Antisocial Behavior and Addiction

Antisocial Behavior and Addiction

addiction and antisocial behaviorThere is a strong connection between antisocial tendencies and addiction. Not only are people who are antisocial more prone to addiction, but addiction can also lead to antisocial behavior. Social withdrawal is more common than many people realize. There are a lot of people who are “antisocial”, preferring to spend time alone than in the company of others. Those who spend increasing amounts of time alone, and prefer to be socially isolated, have often experienced traumatic events in their life that lead them to withdrawal from social situations and interaction with others.

What is Social Isolation and Antisocial Behavior?

While spending time alone is healthy, spending undue amounts of time alone isn’t. There’s a big difference between an introverted person (who enjoy their time alone and feel drained when spending too much time with others) and a person who isolates themselves socially.

Social withdrawal in the form of isolation can lead to extreme cases of antisocial behavior. When a person socially isolates themselves, they might spend days alone at a time and avoid contact with others. Any interaction with others is most often fleeting and meaningless, with close relationships with friends and family tending to become nonexistent.

Social isolation and antisocial behavior is quite often something that develops over time. A person doesn’t just decide to become antisocial one day. Once they do, however, this behavior tends to endure in a person for a long time. Antisocial behavior and social isolation are often a result of shame, depression, insecurity, social anxiety, and fear of abandonment.

The very causes of antisocial behavior are extremely similar to the reasons people become addicted to drugs or alcohol. The depression, anxiety, and insecurity that are common amongst people who isolate themselves socially are all common traits in people that tend to become addicted to drugs or alcohol.

The Close Connection of Antisocial Behavior and Addiction

While not everyone who is antisocial will develop an addiction, those who tend to withdrawal socially are more likely to develop addictive behavior. When a person who spends extended amounts of time alone starts to experiment with drugs or alcohol they might find that it makes them feel better. The anxiety, depression, and low self-esteem can become masked and seem like less of an issue. Drugs or alcohol end up becoming the solution to their negative feelings and emotions.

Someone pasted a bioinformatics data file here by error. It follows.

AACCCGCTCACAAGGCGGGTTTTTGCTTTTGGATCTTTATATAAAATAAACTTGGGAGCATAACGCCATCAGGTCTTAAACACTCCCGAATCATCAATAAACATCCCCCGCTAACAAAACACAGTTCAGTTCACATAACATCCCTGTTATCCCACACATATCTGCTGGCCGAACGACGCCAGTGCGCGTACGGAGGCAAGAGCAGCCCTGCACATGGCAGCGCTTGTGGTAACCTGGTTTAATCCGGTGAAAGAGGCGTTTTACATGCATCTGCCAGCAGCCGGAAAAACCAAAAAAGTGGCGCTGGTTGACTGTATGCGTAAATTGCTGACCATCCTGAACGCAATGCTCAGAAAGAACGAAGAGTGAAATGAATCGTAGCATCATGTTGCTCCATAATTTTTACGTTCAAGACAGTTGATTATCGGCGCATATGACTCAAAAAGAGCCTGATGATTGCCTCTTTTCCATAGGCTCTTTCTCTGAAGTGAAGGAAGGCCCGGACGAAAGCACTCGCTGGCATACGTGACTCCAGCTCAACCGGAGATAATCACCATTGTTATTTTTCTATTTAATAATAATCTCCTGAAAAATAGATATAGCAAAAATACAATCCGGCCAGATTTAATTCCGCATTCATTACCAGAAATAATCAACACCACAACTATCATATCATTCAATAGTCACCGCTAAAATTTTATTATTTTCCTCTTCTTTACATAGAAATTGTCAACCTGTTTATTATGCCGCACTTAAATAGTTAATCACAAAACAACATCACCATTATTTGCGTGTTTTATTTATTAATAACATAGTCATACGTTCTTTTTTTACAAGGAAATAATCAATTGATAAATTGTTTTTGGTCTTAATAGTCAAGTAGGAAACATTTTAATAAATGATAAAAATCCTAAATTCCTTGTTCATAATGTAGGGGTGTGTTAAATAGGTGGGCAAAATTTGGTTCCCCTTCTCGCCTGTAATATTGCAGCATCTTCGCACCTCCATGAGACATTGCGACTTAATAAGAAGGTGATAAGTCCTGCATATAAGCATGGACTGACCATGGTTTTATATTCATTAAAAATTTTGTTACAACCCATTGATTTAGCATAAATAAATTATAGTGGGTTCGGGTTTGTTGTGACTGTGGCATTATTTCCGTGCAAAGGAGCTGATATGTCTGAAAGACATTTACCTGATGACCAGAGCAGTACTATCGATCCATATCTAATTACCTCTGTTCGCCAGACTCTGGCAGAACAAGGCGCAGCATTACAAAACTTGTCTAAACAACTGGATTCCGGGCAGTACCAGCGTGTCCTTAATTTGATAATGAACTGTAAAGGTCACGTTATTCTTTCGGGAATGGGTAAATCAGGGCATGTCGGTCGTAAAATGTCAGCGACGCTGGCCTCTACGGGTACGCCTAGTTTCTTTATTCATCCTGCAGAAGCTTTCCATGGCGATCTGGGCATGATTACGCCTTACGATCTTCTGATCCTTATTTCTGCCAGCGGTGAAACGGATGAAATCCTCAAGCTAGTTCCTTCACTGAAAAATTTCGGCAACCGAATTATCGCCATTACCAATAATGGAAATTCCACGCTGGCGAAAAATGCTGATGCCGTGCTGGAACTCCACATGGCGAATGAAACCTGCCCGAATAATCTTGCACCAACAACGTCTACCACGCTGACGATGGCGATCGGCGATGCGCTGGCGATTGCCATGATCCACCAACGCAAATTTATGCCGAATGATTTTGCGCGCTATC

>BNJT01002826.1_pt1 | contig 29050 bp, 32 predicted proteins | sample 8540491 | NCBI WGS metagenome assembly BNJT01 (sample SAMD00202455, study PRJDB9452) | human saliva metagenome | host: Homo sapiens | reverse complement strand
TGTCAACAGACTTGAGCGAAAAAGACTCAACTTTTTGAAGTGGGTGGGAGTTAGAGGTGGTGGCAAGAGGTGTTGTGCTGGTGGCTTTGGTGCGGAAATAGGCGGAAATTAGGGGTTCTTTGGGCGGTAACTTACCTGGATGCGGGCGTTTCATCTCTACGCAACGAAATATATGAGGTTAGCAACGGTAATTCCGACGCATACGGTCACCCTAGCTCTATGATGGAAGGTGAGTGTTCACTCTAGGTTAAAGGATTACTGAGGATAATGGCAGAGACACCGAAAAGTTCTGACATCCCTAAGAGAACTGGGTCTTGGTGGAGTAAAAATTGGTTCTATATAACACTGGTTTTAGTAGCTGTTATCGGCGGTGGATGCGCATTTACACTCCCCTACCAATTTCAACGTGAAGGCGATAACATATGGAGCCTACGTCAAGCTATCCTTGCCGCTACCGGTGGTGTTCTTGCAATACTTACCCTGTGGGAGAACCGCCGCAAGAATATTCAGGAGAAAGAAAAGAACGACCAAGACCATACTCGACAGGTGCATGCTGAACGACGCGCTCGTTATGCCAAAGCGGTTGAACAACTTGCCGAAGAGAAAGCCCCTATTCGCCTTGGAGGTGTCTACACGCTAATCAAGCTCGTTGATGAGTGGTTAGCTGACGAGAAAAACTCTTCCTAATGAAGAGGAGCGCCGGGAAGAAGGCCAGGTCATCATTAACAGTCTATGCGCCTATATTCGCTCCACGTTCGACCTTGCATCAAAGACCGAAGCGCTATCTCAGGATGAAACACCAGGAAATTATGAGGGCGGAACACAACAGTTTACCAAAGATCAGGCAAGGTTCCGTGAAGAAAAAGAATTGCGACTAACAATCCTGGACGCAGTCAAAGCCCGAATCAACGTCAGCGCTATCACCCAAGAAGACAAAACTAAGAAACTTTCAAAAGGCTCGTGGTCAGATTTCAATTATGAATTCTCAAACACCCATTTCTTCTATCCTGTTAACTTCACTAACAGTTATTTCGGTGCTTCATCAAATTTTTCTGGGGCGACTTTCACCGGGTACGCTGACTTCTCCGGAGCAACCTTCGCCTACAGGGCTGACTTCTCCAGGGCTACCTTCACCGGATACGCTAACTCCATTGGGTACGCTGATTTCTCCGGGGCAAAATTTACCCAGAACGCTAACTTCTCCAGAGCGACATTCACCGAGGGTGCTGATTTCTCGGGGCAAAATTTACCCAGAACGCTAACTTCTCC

These false feelings of wellbeing that the alcohol or drugs offer can easily turn into a mental obsession. This compulsion towards drugs or alcohol as the solution to the reasons for a person’s antisocial behavior can easily turn into addiction once the person stops using and finds they simply feel worse.

How Addiction Encourages Antisocial Behavior

Anyone can become addicted to drugs or alcohol—whether a person has antisocial tendencies or not. Addiction is something that often stems from pain, whether a person is conscious of this pain or not. Not everyone who becomes an addict is always antisocial. Once a person becomes an addict, however, they’ll often find their addiction encourages their antisocial behavior.

Anyone who has suffered from addiction knows the myriad of emotions that go with it. Being an addict is like being on an emotional rollercoaster. One moment the person is feeling great, and the next they can be falling into a downward spiral. Addiction can leave a person an emotional mess and suffering from extreme anxiety or depression.

These feelings, that are very similar to those of antisocial behavior, can lead to the addict socially isolating themselves. Social withdrawal is common amongst addicts. The feelings of worthlessness, shame, and guilt can lead to a person spending increased amounts of time alone. Addiction can also lead to failing relationships, which can cause a person to seek socially isolation.

Overcoming Antisocial Behavior and Addiction

Overcoming both antisocial behavior and addiction is possible when a person can address the reasons behind these behaviors. Treatments like ibogaine and other psychedelic holistic healing methods have an innate ability to help a person uncover the reasons behind their antisocial and addictive behavior. No matter which behavior caused the other, the reasons behind the two are often the same.

Uncovering memories and traumas that have led to a person’s current reality can help them overcome the issues with isolation and addiction they face. Not only do substances such as ibogaine and ayahuasca help a person realize the reasons behind their behaviors, but can also help tremendously in overcoming them. These plant medicines have a unique way of helping a person heal and move past the traumas and memories that have led to their current state of emotional pain.

No one deserves to live life isolated because of trauma that has caused negative feelings. And no one deserves to live with an addiction or feel isolated because of it. There are natural healing methods to help a person break the cycles of their pain and embrace the life they want to be living.

The Crossroads Treatment Center is now the Crossroads Research Initiative, a single source compiling psychedelic research data, offering expert consultations, clinical guidance, case studies and best practices for integrative psychedelic medicine.
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